Lancashire

One in three pregnant women in Blackpool is a smoker

Woman smoking
Image caption Deaths from smoking-related diseases across England have fallen, the survey found

One in three pregnant women in Blackpool smokes, latest research has shown.

The survey found 33% of women in the Lancashire resort smoked while they were pregnant in 2008-09, compared with just 4% in Richmond, Surrey.

The Association of Public Health Observatories (APHO) figures showed nearly 15% of women who gave birth across England that year smoked.

Overall, deaths from smoking-related diseases across England have fallen.

The charity's survey, commissioned by the Department of Health, found tobacco still caused more significant illness and deaths across the North West than in most other parts of the country.

But the North West also has some of the highest quit rates in the country and downward trends for the main smoking-related illnesses including heart disease, cancer and strokes.

APHO found that, despite the area having the highest number of pregnant smokers in the country, those levels were falling due to continued investment in support for families.

The survey found there were 207 smoking-related deaths per 100,000 people aged 35 and over in England during 2006-08.

This was down from 216 deaths per 100,000 in 2004-06.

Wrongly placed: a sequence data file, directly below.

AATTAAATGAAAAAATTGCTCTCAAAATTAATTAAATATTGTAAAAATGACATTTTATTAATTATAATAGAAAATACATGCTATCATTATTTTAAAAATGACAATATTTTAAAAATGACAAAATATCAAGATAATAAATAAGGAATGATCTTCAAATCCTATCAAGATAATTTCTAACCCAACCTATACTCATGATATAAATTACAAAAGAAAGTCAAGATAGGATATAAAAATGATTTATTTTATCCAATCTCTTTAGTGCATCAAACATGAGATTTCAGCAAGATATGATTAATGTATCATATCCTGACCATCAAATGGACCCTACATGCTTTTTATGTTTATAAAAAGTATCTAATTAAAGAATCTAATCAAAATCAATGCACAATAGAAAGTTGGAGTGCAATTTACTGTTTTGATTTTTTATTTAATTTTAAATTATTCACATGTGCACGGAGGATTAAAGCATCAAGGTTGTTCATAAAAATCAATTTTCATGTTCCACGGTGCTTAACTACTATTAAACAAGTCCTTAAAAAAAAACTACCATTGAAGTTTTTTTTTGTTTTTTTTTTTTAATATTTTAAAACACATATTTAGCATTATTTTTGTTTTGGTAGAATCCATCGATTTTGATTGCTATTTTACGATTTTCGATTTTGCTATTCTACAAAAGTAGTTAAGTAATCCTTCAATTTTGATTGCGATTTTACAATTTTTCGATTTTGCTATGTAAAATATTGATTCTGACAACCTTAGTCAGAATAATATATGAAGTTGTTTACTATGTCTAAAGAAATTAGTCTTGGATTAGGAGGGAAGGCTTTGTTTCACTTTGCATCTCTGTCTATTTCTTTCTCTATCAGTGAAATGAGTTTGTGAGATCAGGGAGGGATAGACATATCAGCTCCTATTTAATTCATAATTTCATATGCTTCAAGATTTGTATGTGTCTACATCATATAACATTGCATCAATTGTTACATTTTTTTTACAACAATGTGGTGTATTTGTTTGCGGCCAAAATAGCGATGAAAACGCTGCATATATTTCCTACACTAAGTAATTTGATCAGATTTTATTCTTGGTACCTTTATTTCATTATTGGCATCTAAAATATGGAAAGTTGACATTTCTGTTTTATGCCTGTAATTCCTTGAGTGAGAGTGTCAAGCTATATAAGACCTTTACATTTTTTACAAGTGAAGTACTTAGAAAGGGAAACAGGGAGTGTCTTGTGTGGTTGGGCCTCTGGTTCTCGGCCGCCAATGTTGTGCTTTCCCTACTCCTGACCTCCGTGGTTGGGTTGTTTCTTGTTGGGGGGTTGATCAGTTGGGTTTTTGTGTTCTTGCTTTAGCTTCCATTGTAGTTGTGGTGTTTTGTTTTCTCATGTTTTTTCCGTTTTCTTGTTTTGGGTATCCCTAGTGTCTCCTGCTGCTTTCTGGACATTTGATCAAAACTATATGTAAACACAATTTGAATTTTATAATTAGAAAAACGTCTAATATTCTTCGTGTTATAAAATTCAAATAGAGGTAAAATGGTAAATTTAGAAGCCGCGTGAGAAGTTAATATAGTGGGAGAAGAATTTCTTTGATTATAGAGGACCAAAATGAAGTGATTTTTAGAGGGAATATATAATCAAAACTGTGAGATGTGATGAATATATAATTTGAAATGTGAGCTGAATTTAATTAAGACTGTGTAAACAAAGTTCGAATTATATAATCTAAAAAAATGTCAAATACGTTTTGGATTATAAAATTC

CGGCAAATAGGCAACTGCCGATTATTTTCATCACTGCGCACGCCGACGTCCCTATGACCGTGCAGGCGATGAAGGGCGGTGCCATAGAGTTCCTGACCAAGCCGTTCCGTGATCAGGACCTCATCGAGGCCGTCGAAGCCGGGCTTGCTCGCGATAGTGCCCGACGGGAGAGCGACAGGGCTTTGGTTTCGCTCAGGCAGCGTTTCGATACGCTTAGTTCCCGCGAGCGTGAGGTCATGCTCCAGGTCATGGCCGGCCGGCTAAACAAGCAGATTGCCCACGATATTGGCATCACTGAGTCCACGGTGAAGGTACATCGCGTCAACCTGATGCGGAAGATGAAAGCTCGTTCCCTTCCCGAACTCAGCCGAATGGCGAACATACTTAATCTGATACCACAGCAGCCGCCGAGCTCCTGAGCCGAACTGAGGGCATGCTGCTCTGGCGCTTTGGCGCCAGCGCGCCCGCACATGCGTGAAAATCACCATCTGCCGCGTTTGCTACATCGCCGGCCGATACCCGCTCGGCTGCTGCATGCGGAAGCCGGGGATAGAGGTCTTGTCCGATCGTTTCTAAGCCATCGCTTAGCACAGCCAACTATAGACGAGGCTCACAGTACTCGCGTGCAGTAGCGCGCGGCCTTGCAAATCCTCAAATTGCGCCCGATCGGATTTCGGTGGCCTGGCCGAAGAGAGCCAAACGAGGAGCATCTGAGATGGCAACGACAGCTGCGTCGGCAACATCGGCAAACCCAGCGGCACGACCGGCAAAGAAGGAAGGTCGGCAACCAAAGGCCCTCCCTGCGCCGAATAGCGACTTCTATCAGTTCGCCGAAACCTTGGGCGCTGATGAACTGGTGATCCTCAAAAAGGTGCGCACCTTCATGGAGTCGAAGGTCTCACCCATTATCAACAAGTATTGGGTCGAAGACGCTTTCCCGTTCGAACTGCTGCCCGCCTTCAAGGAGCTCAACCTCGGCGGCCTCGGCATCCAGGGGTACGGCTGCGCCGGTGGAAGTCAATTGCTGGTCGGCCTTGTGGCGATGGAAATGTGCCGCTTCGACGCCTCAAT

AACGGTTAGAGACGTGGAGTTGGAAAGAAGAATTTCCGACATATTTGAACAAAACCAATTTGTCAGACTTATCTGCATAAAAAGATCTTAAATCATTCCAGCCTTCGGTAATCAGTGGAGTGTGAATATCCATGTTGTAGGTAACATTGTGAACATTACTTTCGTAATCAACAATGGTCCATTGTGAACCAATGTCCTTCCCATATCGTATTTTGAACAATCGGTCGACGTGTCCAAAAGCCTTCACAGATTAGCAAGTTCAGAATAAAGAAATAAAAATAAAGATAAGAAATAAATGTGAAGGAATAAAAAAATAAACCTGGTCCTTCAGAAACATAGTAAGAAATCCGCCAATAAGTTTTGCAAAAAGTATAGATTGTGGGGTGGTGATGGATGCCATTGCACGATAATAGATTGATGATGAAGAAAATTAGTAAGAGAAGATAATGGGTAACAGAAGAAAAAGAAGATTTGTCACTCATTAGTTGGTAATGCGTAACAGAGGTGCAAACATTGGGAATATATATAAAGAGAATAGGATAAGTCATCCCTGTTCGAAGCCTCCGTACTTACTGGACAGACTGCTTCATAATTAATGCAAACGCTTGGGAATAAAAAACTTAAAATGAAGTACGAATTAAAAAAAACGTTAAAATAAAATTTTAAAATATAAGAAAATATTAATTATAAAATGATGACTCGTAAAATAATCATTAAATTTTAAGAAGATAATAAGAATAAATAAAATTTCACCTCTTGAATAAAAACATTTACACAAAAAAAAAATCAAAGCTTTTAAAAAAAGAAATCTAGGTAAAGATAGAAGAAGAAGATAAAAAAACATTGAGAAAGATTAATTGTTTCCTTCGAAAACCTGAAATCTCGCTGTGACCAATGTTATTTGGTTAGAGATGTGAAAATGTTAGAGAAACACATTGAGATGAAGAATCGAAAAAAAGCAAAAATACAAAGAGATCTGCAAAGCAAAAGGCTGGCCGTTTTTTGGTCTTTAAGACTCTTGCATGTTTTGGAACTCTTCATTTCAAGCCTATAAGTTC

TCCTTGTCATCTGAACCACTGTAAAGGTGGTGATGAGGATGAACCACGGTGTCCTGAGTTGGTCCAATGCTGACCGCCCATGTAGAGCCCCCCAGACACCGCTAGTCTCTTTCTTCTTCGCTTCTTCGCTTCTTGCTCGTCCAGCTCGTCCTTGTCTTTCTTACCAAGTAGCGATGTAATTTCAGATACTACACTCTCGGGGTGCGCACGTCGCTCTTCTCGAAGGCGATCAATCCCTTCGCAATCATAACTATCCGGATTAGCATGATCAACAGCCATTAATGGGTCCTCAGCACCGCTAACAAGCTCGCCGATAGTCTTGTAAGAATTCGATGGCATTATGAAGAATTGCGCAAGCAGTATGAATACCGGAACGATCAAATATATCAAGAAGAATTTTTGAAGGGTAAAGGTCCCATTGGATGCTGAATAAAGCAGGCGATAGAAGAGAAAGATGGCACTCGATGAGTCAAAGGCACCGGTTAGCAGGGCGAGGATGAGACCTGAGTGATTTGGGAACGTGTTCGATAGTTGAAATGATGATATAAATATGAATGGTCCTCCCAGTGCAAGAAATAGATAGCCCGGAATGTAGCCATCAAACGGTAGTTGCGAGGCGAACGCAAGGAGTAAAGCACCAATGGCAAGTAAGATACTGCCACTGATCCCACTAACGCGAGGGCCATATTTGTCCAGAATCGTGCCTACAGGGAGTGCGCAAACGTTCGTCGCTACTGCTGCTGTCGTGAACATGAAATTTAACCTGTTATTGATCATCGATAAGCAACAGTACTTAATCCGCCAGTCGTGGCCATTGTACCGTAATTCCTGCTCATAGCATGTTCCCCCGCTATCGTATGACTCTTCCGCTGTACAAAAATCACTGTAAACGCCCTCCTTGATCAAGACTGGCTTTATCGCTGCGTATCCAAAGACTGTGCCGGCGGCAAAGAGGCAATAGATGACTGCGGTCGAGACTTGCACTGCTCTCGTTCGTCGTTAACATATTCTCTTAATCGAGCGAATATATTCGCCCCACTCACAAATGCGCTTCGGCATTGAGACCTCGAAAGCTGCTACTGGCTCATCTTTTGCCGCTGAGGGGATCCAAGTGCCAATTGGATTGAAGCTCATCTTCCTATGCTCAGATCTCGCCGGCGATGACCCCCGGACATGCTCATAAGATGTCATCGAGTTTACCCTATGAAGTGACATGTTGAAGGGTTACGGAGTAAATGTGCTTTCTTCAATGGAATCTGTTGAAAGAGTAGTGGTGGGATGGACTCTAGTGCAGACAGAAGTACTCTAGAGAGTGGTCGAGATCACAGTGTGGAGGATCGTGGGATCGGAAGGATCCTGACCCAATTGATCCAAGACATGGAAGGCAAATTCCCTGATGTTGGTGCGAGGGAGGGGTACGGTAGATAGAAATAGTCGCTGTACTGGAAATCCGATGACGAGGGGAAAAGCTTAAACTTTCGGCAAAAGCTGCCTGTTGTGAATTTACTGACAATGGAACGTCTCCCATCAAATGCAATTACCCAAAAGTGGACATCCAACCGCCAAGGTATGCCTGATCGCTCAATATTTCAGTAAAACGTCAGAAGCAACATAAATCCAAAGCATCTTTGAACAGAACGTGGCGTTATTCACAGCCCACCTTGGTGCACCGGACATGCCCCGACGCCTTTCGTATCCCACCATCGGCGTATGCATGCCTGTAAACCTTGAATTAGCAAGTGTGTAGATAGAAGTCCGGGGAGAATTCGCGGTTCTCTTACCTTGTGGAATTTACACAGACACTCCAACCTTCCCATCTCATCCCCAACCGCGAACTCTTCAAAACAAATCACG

Smoking-related deaths from lung cancer were highest in Middlesbrough, with the illness claiming 71 victims per 100,000 in 2006-08.

This compared with 19 per 100,000 smokers dying from lung cancer in Guildford in the same period.

London Health Observatory director Dr Bobbie Jacobson said: "The significant proportion of women who reported smoking in pregnancy is a sign of our need to redouble our preventative efforts in primary and maternity care."

Speaking about all the findings, she said: "There is clearly a mix of good and bad news.

"The overall picture of falling death rates is encouraging and shows what can be achieved over time through clear plans to tackle the harm from smoking."

But she added: "The north/south inequalities remain a stark reminder that the biggest burden of smoking-related ill health still falls on our poorest communities."

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